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Decreasing cervical cancer – one HPV vaccine at a time

Image of medical personnel showing report to soldier. Click to open a larger version of the image. Click to open a larger version of the image. Navy Lt. Jessica Miller, a nurse at Naval Hospital Jacksonville’s Obstetrics/Gynecology Clinic, discusses cervical cancer screenings with a patient. Starting at age 21, women should get a Pap test every three years. After turning 30, women have a choice - get a Pap test every three years, or get a Pap and human papillomavirus (HPV) test every five years. (Photo by Jacob Sippel, Naval Hospital Jacksonville.)

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Cervical cancer was once one of the most common causes of cancer death for American women, according to the American Cancer Society (ACS).

With increased use of the Pap test, the cervical cancer death rate has dropped significantly. However, approximately 13,800 new cases of invasive cervical cancer are diagnosed annually, and more than 4,000 women die from the disease each year, numbers from the ACS indicate.

Cervical cancer affects the uterine cervix, a part of the uterus, which can create problems with infertility and blockage of the urinary and bowel tracts. Early detection and prevention methods are key to help women fight and prevent this form of cancer.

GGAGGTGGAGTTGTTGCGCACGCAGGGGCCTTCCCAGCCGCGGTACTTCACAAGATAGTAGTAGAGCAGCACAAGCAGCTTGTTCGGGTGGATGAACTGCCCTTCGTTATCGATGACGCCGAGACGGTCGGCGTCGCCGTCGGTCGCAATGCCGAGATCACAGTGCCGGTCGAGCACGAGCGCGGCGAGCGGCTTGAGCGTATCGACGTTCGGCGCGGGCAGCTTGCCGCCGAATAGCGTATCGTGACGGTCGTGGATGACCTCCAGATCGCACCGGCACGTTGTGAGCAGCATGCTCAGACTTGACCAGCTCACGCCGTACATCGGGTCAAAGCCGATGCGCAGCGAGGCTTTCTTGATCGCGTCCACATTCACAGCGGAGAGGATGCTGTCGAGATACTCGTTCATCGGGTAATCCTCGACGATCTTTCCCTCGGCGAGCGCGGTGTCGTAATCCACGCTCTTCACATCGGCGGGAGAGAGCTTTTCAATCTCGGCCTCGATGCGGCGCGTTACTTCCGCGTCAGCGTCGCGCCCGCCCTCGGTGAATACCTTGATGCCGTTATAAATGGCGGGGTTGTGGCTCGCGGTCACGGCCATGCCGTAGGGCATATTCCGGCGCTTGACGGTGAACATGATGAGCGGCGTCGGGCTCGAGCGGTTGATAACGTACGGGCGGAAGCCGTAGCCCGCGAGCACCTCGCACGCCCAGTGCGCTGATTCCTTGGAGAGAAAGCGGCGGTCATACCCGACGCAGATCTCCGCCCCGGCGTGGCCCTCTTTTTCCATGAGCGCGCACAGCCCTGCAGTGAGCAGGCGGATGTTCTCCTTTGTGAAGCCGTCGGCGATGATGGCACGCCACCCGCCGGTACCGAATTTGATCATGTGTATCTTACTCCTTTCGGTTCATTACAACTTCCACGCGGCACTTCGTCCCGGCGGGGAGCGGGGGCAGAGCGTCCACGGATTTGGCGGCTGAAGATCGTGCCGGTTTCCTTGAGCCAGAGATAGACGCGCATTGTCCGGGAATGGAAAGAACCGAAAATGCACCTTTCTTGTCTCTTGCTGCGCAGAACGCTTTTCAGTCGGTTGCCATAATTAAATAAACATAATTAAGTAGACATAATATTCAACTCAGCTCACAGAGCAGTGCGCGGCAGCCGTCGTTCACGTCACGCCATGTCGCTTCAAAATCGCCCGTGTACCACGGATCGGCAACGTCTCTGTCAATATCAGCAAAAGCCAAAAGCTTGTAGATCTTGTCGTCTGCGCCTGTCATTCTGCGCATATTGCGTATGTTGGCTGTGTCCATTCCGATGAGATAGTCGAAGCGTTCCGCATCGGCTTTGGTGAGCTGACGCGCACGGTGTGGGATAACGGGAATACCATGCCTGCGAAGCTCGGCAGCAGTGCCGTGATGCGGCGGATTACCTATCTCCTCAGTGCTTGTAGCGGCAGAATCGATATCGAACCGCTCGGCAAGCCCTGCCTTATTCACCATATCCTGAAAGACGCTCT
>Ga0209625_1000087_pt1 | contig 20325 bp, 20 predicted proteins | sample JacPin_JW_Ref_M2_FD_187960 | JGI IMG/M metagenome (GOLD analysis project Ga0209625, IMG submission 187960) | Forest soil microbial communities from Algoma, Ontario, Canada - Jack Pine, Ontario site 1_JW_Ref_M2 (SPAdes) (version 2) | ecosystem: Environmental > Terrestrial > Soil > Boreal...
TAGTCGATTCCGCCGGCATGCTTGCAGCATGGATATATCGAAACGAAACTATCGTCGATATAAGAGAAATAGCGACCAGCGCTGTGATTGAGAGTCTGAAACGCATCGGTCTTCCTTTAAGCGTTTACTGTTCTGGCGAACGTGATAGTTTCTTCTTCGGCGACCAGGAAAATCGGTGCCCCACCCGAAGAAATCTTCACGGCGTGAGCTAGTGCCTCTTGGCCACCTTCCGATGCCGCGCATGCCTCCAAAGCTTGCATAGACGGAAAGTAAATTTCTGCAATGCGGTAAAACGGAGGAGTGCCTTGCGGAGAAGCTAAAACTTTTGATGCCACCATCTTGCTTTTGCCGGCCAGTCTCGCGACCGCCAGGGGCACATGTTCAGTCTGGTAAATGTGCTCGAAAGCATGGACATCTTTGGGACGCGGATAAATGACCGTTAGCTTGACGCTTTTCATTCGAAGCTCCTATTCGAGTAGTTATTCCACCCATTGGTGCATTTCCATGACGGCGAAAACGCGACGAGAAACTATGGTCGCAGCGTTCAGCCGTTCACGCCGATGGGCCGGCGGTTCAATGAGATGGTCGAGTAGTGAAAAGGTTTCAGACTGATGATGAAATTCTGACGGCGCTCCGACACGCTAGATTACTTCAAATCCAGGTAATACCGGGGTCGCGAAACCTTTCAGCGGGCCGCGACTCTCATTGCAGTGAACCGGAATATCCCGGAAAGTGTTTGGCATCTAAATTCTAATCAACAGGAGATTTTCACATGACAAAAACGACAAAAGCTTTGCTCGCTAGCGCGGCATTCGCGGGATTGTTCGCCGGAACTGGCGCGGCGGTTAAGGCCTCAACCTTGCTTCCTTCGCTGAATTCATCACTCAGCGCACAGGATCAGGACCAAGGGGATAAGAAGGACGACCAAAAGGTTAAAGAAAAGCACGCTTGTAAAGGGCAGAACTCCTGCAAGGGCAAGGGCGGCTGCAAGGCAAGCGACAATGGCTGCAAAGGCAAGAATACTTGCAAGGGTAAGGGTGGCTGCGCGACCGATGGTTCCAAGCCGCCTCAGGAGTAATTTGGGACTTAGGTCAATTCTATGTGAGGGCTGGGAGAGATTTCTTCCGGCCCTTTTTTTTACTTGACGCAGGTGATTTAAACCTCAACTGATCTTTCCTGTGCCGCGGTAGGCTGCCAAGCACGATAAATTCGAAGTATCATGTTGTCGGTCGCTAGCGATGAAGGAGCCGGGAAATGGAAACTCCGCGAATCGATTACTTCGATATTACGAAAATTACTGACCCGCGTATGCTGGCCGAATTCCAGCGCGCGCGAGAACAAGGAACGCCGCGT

According to the Director of Gynecologic Oncology at Walter Reed National Military Medical Center, Air Force Col. (Dr.) Yovanni Casablanca, early stages of cervical cancer could display no symptoms, which is why regular visits with an OB/GYN are important. “Usually the way we know something is going on is that the cervical pap tests are abnormal,” Casablanca said.

While cervical cancer is usually seen in women in their 30s, 40s and after menopause, there are preventative measures a woman can take to reduce their risk.

“There are over 60 different strains of HPV, but only certain types, high risk types, are associated with cervical and other cancers,” said Casablanca, about the cancer causing Human Papillomavirus. “I tell my patients that HPV is a ‘part of life,’ it is very common and everyone who has had skin-to-skin contact with another human has likely been exposed to some strain of HPV. Folks who are exposed to higher risk strains, smoke, or have immunosuppression might be susceptible to the consequences of HPV.”

Casablanca encourages both men and women to get the HPV vaccine in early puberty, before sexual activity begins. The vaccine is highly effective in creating immunity to most of the high-risk strains of HPV. Infection to HPV can be increased through tobacco use, multiple sexual partners, and early onset of sexual activity.

“Any age, race, and ethnicity can get cervical cancer, and it only takes one partner to expose you to HPV,” explained Casablanca.

Treatment for cervical cancer can involve invasive surgeries, which a portion of the cervix is removed. For women who don’t wish to retain fertility, they may sometimes opt for a hysterectomy, removal of the uterus. Like most cancers, in a more advanced phase, chemotherapy and radiation treatments are used.

For more information about cervical cancer, refer to the National Cancer Institute.

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